With this method, we examine how star formation and different forms of energy input affect the ICM. It is possible to produce model clusters which match existing observational constraints, and thus make predictions for upcoming surveys. The method is described in Sec. 2 and Appendix A. In Sec. 3 it is then applied to a simulation reflecting the current best-fit cosmological parameters and the results are compared to X-ray data; in particular the effects of varying star formation and feedback are examined. In Sec. 4 a standard model is compared to further X-ray and SZ observation; we summarize and discuss implications in Sec. 5.

## 2 Method

To create a mock catalog, cluster-sized halos are extracted from a dark matter only N-body simulation, and then the gas distribution inside each halo potential is determined. This section describes the gas model and the construction of the halo catalog which is used.

### 2.1 The Gas Prescription

A given DM halo is enclosed in a cubic mesh, using a cell size, , twice the N-body particle spline softening length. The DM density, , and gravitational potential, , are computed for each cell using a Particle-Mesh code with non-periodic boundary conditions. The cell with the lowest potential, , is considered the center of the cluster. Particle velocities in the rest frame of the cluster (defined as the mean velocity of the 125 particles closest to the cluster center) are used to find the KE per unit volume, , in each cell. The virial radius (from spherical top-hat collapse; BryanN98) can then be computed, as well as the halo virial mass, , and energy, .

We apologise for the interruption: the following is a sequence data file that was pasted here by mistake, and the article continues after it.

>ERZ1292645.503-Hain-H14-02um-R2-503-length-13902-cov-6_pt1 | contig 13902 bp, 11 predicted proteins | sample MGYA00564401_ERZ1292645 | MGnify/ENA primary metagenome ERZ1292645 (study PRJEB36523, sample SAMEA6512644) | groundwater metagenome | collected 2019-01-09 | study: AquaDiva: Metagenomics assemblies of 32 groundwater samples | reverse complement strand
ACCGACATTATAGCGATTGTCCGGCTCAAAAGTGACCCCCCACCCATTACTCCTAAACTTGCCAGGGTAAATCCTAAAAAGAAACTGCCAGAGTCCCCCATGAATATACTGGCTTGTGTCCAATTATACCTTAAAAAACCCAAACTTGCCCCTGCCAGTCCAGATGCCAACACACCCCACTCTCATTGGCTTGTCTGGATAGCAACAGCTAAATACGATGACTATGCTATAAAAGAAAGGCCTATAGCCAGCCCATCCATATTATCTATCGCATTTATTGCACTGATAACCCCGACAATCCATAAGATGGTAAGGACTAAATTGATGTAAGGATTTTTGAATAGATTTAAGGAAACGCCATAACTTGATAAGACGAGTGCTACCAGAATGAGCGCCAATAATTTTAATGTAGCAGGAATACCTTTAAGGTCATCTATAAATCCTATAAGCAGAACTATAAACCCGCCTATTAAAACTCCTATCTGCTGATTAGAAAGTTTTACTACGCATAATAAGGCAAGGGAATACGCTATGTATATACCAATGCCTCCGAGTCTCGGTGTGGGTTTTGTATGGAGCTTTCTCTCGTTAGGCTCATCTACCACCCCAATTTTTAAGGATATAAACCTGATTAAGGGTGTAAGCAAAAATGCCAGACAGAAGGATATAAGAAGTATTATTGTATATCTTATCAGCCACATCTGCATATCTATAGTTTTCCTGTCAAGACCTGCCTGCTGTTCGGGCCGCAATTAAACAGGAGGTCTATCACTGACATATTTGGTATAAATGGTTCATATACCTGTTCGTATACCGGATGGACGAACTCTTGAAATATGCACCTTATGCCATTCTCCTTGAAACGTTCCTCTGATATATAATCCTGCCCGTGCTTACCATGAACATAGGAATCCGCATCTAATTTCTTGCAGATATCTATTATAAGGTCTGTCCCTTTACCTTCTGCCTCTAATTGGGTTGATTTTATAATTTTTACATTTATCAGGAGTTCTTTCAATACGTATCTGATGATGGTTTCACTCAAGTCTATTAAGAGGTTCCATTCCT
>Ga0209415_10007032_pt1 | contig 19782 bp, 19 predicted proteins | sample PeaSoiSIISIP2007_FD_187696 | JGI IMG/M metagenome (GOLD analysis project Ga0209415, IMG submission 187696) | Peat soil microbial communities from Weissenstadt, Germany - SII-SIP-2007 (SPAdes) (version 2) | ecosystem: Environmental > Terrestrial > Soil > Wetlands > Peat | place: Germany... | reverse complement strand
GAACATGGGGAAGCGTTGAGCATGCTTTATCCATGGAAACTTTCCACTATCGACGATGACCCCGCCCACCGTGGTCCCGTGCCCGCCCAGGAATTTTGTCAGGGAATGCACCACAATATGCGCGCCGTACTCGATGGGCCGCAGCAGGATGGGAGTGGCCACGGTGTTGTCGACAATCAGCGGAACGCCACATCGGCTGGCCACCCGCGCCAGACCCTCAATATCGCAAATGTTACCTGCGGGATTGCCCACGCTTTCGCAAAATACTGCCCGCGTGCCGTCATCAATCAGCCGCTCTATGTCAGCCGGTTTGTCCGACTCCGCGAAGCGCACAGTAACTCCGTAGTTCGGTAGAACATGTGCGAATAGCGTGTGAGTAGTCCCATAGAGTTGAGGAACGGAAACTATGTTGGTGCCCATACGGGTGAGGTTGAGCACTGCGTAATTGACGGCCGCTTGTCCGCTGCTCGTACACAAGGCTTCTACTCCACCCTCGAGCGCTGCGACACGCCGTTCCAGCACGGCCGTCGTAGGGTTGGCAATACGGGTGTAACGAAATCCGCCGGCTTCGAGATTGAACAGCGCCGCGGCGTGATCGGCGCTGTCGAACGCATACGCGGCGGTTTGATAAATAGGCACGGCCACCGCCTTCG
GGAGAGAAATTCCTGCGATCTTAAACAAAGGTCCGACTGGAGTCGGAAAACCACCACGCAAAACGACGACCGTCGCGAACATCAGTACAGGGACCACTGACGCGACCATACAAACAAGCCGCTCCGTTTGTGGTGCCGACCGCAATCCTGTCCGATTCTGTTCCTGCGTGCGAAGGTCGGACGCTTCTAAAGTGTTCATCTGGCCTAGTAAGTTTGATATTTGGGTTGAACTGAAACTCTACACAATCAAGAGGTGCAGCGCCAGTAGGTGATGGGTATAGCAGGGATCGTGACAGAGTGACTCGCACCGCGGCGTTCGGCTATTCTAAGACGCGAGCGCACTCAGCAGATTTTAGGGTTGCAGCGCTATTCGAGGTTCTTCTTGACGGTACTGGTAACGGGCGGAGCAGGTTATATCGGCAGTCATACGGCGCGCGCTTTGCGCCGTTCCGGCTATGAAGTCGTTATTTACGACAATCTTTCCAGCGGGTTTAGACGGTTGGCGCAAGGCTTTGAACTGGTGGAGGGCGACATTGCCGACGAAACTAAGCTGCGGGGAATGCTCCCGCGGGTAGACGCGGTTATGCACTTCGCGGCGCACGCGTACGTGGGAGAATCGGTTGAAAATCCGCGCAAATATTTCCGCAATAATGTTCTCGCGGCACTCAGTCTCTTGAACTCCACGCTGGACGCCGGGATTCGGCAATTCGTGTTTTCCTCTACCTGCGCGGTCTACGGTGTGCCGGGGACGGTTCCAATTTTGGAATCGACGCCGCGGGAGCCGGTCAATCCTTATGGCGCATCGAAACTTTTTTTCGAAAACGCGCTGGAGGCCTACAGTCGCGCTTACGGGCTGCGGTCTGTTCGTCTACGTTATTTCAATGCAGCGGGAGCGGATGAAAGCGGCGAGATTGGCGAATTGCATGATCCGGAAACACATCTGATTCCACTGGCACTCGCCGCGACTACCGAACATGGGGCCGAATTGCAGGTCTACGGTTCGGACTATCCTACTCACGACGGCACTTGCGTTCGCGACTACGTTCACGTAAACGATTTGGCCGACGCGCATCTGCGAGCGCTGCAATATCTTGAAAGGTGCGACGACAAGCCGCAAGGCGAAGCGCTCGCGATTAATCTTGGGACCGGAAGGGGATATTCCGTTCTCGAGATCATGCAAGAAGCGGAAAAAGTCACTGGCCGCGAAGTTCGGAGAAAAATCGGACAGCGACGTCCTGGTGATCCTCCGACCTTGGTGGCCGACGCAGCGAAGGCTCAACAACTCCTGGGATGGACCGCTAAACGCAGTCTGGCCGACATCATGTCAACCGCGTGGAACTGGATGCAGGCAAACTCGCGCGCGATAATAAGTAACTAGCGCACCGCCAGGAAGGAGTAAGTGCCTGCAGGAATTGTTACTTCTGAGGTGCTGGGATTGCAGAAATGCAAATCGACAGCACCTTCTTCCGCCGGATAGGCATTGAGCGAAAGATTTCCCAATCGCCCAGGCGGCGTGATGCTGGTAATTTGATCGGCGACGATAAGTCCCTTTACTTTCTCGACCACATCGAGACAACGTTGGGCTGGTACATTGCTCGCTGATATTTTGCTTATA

It is assumed that gas originally followed the DM inside the virial radius, with density and KE , where . A certain amount of the gas, , will have turned into stars. We parameterize this mass by the fraction at z=0; the evolution of with redshift is described in Appendix A. This stellar mass presumably formed from the portion of the gas with the lowest entropy and shortest cooling time, so cells are ranked by binding energy and then are checked off, starting with the most bound, until the sum of their gas masses equals ; the gas mass and energy in these cells are set to zero. Thus the initial mass and energy of the remaining gas are:

 Mg=∑kfcρDkl3, (1)
 Eg=∑kfc{ϕkρDk+@frac12tDk}l3, (2)

summing over all cells inside except those marked off for star formation. The surface pressure on the gas at the virial radius is estimated from the kinetic energy in a buffer region eleven cells thick:

 (3)

summing over the cells in the buffer region .

From this initial state, it is assumed the gas is rearranges itself into hydrostatic equilibrium in the DM potential, with a polytropic equation of state of index (as indicated by both observation and simulation; OstrikerBB05, ). The resulting gas pressure and density are given by and , where the polytropic variable

 θk≡1+Γ−1Γ(1+δrel)ρ0P0(ϕ0−ϕk). (4)